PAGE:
Typically, you will message this phrase to the person who added you (through that platform) to thank them for adding you and let them know that you acknowledge their acceptance. It is an informal yet polite gesture toward the person who brought you into their social realm.
In What Context Can You Use “Thanks for the Add”?
“Thanks for the add” is highly dependent upon an online context and should be messaged (on that platform) soon after you have accepted the invitation.
For example, if you request acceptance to a Facebook group and gain membership, you can send a private message to the group owner: “Thanks for the add.”
Likewise, if someone accepts your friend request to their personal social media account, you can message them “thanks for the add” on that platform’s messenger system.
If you wait a few weeks or months to thank the person who added you, your message will only confuse them. Moreover, the delay will communicate that you either didn’t notice their acceptance or don’t pay much attention to your social media.
When Not to Use “Thanks for the Add”
Because it is not grammatically correct, you should not use “thanks for the add” while speaking in person, in a formal context, or after a lot of time has elapsed since that person added you to their social network.
Outside of the social media context, “thanks for the add” is confusing at best. For example, saying “thanks for the add” in person is inappropriate.
Your new social media friend may only be an acquaintance in real life, or the change from a digital context to reality may be a difficult gap to bridge with a minor sentence that lacks a detailed object.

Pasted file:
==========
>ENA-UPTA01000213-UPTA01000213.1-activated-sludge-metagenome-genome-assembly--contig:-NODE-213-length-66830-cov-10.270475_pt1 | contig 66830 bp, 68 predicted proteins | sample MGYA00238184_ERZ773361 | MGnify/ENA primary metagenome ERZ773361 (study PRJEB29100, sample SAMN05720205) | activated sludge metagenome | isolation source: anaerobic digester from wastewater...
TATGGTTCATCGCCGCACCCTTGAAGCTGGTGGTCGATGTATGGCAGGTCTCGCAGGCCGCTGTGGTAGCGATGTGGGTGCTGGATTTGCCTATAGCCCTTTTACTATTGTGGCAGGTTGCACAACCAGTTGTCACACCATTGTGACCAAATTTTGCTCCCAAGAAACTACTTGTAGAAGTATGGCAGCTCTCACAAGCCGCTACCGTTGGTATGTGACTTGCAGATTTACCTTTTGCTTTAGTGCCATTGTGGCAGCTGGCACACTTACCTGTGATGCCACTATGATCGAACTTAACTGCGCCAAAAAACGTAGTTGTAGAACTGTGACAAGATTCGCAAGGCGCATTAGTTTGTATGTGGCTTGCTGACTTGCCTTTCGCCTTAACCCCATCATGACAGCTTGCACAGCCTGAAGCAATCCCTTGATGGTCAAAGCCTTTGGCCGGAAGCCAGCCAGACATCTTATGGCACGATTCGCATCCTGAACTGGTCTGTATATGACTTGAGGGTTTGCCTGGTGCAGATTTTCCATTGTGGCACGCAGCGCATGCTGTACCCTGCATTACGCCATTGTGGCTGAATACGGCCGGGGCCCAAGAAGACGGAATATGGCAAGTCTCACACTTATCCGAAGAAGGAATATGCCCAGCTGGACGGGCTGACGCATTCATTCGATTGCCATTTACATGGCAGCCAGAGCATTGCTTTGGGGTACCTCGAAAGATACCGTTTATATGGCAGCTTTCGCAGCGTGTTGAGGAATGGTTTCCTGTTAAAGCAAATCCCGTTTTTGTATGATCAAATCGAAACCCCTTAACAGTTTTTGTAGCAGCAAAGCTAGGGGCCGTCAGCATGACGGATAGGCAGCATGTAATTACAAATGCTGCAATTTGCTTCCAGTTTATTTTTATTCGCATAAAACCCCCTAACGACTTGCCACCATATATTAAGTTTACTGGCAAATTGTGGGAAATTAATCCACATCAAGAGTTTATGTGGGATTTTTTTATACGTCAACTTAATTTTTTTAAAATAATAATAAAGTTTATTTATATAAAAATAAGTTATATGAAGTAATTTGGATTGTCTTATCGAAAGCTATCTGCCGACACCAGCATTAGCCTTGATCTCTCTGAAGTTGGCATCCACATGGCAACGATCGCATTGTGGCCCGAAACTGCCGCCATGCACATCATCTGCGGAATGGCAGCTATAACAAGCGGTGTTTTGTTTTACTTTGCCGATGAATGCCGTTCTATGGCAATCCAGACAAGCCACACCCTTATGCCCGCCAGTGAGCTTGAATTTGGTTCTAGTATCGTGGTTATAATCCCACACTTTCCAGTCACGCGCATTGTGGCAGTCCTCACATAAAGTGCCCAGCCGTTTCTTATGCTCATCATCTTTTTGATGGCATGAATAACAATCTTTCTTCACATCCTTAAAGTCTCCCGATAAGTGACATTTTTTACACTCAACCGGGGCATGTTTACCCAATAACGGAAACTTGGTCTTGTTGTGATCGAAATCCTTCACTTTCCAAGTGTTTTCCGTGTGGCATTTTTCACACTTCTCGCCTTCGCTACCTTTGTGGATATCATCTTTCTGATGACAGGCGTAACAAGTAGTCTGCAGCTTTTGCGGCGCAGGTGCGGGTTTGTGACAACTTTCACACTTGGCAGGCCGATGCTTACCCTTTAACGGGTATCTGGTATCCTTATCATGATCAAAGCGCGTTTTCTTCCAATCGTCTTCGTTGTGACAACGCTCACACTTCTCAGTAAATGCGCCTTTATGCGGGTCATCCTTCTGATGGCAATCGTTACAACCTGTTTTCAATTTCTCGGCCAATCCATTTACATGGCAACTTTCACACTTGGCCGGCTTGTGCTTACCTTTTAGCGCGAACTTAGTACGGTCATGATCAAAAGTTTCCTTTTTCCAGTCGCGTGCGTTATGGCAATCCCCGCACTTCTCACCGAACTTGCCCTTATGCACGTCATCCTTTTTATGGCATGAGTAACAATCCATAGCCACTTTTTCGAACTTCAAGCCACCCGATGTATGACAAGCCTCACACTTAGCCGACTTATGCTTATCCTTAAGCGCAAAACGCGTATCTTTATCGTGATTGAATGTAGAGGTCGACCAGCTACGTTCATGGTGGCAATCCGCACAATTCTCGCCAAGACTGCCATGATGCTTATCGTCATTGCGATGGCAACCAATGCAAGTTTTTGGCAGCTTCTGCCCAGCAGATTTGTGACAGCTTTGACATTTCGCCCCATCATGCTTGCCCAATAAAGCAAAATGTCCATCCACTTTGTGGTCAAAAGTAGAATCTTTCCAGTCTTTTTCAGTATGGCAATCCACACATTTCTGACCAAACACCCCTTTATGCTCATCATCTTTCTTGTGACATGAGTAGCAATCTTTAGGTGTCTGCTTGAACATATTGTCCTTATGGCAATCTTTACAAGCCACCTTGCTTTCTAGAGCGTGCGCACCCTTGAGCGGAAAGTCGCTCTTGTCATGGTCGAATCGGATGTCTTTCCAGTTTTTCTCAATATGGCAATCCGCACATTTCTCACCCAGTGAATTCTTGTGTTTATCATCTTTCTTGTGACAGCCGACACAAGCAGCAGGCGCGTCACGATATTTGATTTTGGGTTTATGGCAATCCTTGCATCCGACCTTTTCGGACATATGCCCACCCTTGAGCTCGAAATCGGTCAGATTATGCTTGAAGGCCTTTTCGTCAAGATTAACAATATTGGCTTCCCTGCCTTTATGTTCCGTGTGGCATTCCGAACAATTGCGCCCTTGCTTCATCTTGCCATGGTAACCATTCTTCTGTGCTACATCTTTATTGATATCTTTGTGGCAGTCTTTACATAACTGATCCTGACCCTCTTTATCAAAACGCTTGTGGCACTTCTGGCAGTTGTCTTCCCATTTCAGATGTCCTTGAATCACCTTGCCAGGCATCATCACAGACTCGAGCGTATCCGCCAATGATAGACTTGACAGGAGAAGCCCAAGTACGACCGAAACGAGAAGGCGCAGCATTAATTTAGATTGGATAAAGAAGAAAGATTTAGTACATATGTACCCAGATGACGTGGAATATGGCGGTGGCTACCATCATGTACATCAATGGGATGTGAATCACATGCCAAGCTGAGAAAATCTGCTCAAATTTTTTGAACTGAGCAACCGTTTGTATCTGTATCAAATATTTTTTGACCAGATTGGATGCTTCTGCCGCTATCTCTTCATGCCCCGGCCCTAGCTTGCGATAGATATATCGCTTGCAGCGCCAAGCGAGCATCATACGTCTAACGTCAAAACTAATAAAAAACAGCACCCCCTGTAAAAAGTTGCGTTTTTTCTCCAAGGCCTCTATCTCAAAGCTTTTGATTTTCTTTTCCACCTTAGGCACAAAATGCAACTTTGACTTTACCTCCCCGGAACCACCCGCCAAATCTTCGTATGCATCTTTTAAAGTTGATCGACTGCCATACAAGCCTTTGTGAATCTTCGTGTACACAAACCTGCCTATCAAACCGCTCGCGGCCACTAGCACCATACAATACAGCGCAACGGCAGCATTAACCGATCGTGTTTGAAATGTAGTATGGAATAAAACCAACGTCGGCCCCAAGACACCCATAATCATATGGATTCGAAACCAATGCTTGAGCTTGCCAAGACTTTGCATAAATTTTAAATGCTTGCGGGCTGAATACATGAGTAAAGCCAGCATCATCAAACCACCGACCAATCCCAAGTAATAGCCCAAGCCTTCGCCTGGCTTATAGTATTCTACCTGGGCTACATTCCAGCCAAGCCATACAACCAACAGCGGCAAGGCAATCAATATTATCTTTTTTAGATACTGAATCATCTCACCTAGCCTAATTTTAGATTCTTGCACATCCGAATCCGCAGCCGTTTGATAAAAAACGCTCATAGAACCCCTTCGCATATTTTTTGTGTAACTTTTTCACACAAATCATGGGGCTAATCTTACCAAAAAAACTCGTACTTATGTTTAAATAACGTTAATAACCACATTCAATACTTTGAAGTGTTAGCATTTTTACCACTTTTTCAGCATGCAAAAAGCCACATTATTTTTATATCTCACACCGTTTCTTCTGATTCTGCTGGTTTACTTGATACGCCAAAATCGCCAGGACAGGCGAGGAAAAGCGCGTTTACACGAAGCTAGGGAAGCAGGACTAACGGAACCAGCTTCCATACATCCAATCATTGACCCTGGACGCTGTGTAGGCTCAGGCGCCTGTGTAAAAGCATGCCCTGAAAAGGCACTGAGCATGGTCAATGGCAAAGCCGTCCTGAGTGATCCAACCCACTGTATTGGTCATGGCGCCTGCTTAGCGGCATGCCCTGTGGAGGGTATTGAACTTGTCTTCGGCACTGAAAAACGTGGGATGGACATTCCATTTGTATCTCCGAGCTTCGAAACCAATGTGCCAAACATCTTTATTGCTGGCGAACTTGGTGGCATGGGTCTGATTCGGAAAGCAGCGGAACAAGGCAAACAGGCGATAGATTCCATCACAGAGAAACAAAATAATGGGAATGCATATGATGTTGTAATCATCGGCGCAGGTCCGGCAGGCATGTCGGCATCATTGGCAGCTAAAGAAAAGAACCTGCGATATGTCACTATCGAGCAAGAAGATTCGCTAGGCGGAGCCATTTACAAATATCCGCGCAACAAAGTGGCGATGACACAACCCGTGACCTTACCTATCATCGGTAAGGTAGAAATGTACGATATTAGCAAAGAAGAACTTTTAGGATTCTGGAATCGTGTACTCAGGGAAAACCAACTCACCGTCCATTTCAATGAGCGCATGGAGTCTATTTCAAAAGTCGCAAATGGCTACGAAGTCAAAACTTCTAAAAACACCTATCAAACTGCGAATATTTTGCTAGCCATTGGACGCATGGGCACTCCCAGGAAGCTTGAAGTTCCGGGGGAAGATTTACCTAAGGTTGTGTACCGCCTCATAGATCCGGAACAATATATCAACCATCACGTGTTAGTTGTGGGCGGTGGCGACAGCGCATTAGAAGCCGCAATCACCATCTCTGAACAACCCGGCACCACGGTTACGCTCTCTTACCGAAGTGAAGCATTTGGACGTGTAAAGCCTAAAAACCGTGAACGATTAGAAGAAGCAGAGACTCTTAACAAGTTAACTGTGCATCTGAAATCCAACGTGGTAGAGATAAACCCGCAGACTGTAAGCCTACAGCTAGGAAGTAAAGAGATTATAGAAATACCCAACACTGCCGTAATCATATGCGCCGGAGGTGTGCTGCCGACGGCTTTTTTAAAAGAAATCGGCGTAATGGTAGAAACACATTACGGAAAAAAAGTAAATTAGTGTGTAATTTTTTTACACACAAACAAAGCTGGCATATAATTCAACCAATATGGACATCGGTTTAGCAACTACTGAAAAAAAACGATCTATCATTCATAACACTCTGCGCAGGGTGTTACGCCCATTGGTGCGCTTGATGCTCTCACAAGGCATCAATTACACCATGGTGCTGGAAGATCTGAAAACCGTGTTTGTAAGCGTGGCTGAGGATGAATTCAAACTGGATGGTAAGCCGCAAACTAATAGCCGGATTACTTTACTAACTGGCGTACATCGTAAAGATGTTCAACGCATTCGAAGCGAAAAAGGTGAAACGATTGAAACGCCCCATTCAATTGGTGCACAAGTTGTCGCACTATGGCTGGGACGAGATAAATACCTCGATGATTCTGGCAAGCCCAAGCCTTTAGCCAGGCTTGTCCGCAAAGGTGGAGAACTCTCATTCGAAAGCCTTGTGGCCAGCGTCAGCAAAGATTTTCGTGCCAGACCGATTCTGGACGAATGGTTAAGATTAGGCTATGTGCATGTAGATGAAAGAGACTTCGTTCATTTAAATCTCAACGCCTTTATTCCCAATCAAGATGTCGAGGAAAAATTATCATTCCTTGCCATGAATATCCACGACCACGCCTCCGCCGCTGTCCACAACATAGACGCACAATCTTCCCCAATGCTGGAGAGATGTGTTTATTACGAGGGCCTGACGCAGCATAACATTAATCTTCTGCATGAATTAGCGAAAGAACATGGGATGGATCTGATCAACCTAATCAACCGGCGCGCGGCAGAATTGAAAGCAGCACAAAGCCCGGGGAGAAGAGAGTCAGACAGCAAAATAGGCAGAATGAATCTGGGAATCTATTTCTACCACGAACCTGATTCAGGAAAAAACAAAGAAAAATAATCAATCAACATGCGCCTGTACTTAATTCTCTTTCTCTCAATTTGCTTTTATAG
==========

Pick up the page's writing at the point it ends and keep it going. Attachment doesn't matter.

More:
In this case, you are better off saying, “Hey, thanks for adding me on Facebook.”
If you forget to immediately thank someone for adding you to their network online, “thanks for the add” is not the best way to thank them. You should send a full message of gratitude: “Hey, I just realized that I haven’t thanked you for accepting my friend request yet. Thanks for adding me to your network/group!”
In formal situations, written or spoken, you should obviously avoid using “thanks for the add” because it is grammatically incorrect.
Using “Thanks for the Add” in a Full Sentence
“Thanks for the add” is a minor sentence that can stand independently. The implied subject and verb is “I give,” whereas “the add” ungrammatically refers to “adding” someone on social media. So, “thanks for the add” is short for “I give my thanks for adding me to your social network.”
Since “thanks for the add” stands alone as a minor sentence, you will not add it to a complete sentence.
You may expand it by replacing “the add” with any specific favor or action you are thankful for.
- Thanks for adding me.
- Thanks for inviting me.
- Thanks for including me.
- Thanks for accepting my friend request.
At any rate, “thanks for the add” is a minor sentence used to express gratitude in an online social media context though it is grammatically incorrect. To make it grammatically correct, simply switch “the add” out for any particular item or action you are thankful for.
What Can You Use Instead of “Thanks for the Add”?
In a social media context, the most apt, grammatically correct replacement for “thanks for the add” is “thanks for adding me.” Other forms of the phrase name what you are thankful for more explicitly, depending upon the context.
Whenever you switch contexts – like the online platform to the real world – you should be more explicit with what you are thanking a person for. Below, the information in [brackets] is the detail you should add whenever you thank a person in a different context or after some time has passed.
- Thanks for adding me [on Facebook]!
- Thanks for inviting me [to your social media page].
- Thanks for sending me an invite [on LinkedIn].
- Thanks for accepting me [on MySpace].
- Thanks for including me [in that Facebook Marvel fan group].
- Thank you so much for thinking of inviting me [on LinkedIn].
- Thank you for adding me [on Facebook].